I've seen this idea in cls recently, and now in this article on O'Reilley: Prototype in (Smalltalk, Python), then build in Java.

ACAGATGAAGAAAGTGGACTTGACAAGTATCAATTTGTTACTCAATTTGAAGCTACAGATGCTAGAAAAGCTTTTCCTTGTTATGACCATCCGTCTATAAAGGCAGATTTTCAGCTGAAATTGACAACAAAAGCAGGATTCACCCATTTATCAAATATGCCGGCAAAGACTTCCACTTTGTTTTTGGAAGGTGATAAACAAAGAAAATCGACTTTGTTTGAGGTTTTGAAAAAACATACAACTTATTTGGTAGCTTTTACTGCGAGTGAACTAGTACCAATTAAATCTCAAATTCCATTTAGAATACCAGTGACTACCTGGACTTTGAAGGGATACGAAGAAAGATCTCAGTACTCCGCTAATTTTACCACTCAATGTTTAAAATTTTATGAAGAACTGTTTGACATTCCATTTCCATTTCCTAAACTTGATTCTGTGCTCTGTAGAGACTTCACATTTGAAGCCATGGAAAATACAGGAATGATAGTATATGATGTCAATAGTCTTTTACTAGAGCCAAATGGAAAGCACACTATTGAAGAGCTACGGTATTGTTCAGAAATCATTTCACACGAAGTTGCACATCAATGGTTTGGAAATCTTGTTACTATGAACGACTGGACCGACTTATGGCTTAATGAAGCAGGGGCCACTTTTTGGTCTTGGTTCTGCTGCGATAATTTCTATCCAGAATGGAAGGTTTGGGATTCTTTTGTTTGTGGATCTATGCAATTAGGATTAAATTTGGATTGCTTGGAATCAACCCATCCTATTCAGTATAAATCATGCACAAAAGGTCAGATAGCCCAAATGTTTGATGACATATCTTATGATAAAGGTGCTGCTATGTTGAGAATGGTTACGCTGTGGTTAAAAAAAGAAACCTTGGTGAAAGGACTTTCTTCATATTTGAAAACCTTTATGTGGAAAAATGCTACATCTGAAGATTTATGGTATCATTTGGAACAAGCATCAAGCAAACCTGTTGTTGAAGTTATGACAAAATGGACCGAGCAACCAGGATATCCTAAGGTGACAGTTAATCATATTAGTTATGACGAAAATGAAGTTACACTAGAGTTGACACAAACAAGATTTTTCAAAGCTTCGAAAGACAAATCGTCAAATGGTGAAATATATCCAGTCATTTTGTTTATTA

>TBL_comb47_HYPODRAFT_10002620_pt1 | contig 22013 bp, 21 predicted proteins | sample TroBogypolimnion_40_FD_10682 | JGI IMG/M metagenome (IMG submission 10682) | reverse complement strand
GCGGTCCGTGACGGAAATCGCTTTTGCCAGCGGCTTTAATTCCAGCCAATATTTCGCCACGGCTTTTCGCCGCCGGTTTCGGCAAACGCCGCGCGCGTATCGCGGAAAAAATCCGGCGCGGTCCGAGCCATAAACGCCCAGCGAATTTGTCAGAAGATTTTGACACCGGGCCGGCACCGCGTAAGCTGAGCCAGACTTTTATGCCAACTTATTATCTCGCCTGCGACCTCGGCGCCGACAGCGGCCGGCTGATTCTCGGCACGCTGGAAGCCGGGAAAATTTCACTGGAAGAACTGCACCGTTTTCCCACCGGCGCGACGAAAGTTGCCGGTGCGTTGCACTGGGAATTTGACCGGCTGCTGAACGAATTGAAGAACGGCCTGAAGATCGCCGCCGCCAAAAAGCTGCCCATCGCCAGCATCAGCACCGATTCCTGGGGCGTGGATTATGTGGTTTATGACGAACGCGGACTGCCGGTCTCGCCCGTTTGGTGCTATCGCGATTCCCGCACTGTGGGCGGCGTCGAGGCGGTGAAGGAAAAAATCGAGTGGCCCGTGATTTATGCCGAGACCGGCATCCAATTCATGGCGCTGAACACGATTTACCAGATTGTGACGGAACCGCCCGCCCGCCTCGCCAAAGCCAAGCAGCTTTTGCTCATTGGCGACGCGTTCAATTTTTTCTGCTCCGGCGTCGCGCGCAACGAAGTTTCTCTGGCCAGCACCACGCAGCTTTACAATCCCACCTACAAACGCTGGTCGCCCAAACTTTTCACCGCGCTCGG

I like programming problems where you think, "There has to be something really interesting over there, but I can't see it clearly." All you can do is move one step over there, with a small bit of code, and start exploring to see it more clearly. And maybe it actually wasn't there, it was over here. Or it had a different shape than you thought initially. Maybe it wasn't interesting at all, and you didn't waste a lot of time. The danger of planning is that you plan for the contingencies you know about, but by definition you don't plan for things you don't know you'll encounter. So when you do encounter an unexpected event in your programming endeavor, you have to fix many interfaces and change multiple method signatures. If you've already committed to your original plan and that's no longer where you're going, then you have a problem. I'm not particularly worried by the fact that people say you can prototype more easily in Python, but eventually the Java version makes it easier to build a robust large system. You can prototype in Python. Once you've explored the space more, you can do the planning and design that the Java version requires. If you start writing in Java knowing as little as you did when you started writing the Python version, you'll waste way more time exploring than actually building the system you'll eventually build.Here's a hot tip - just build the system in Smalltalk or Python. If you skip the (unproductive) porting step, how much further along would you be?